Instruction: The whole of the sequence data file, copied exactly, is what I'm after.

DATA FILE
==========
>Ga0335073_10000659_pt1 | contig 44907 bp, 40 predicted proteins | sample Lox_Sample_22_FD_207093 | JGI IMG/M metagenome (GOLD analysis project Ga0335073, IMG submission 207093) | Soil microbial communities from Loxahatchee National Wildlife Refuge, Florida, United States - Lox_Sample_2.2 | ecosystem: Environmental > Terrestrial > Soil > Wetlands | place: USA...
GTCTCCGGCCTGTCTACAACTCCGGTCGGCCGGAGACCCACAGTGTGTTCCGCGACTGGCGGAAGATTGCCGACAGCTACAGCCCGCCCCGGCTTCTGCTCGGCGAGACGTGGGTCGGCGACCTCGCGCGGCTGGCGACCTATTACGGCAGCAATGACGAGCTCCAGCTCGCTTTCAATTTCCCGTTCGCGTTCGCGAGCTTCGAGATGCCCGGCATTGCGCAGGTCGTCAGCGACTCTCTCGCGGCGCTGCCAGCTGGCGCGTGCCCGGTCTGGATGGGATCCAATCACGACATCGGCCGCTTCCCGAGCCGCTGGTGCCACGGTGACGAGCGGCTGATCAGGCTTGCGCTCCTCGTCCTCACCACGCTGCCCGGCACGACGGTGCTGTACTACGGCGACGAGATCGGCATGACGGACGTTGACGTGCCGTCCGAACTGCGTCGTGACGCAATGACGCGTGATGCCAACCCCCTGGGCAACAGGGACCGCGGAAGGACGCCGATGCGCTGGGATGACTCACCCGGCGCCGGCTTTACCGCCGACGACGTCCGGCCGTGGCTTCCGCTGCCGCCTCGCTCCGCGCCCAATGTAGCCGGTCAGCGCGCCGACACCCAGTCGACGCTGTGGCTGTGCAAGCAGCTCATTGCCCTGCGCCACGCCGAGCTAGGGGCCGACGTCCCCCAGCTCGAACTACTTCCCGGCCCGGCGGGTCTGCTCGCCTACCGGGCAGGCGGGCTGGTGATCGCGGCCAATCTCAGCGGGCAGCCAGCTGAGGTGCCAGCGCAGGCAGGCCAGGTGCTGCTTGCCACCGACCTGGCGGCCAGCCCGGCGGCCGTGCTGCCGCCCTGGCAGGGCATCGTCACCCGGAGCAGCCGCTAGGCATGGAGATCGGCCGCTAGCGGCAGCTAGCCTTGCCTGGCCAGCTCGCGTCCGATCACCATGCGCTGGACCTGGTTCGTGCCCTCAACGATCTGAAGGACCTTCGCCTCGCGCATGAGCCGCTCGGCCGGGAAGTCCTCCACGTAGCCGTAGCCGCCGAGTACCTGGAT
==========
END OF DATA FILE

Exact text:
>Ga0335073_10000659_pt1 | contig 44907 bp, 40 predicted proteins | sample Lox_Sample_22_FD_207093 | JGI IMG/M metagenome (GOLD analysis project Ga0335073, IMG submission 207093) | Soil microbial communities from Loxahatchee National Wildlife Refuge, Florida, United States - Lox_Sample_2.2 | ecosystem: Environmental > Terrestrial > Soil > Wetlands | place: USA...
GTCTCCGGCCTGTCTACAACTCCGGTCGGCCGGAGACCCACAGTGTGTTCCGCGACTGGCGGAAGATTGCCGACAGCTACAGCCCGCCCCGGCTTCTGCTCGGCGAGACGTGGGTCGGCGACCTCGCGCGGCTGGCGACCTATTACGGCAGCAATGACGAGCTCCAGCTCGCTTTCAATTTCCCGTTCGCGTTCGCGAGCTTCGAGATGCCCGGCATTGCGCAGGTCGTCAGCGACTCTCTCGCGGCGCTGCCAGCTGGCGCGTGCCCGGTCTGGATGGGATCCAATCACGACATCGGCCGCTTCCCGAGCCGCTGGTGCCACGGTGACGAGCGGCTGATCAGGCTTGCGCTCCTCGTCCTCACCACGCTGCCCGGCACGACGGTGCTGTACTACGGCGACGAGATCGGCATGACGGACGTTGACGTGCCGTCCGAACTGCGTCGTGACGCAATGACGCGTGATGCCAACCCCCTGGGCAACAGGGACCGCGGAAGGACGCCGATGCGCTGGGATGACTCACCCGGCGCCGGCTTTACCGCCGACGACGTCCGGCCGTGGCTTCCGCTGCCGCCTCGCTCCGCGCCCAATGTAGCCGGTCAGCGCGCCGACACCCAGTCGACGCTGTGGCTGTGCAAGCAGCTCATTGCCCTGCGCCACGCCGAGCTAGGGGCCGACGTCCCCCAGCTCGAACTACTTCCCGGCCCGGCGGGTCTGCTCGCCTACCGGGCAGGCGGGCTGGTGATCGCGGCCAATCTCAGCGGGCAGCCAGCTGAGGTGCCAGCGCAGGCAGGCCAGGTGCTGCTTGCCACCGACCTGGCGGCCAGCCCGGCGGCCGTGCTGCCGCCCTGGCAGGGCATCGTCACCCGGAGCAGCCGCTAGGCATGGAGATCGGCCGCTAGCGGCAGCTAGCCTTGCCTGGCCAGCTCGCGTCCGATCACCATGCGCTGGACCTGGTTCGTGCCCTCAACGATCTGAAGGACCTTCGCCTCGCGCATGAGCCGCTCGGCCGGGAAGTCCTCCACGTAGCCGTAGCCGCCGAGTACCTGGAT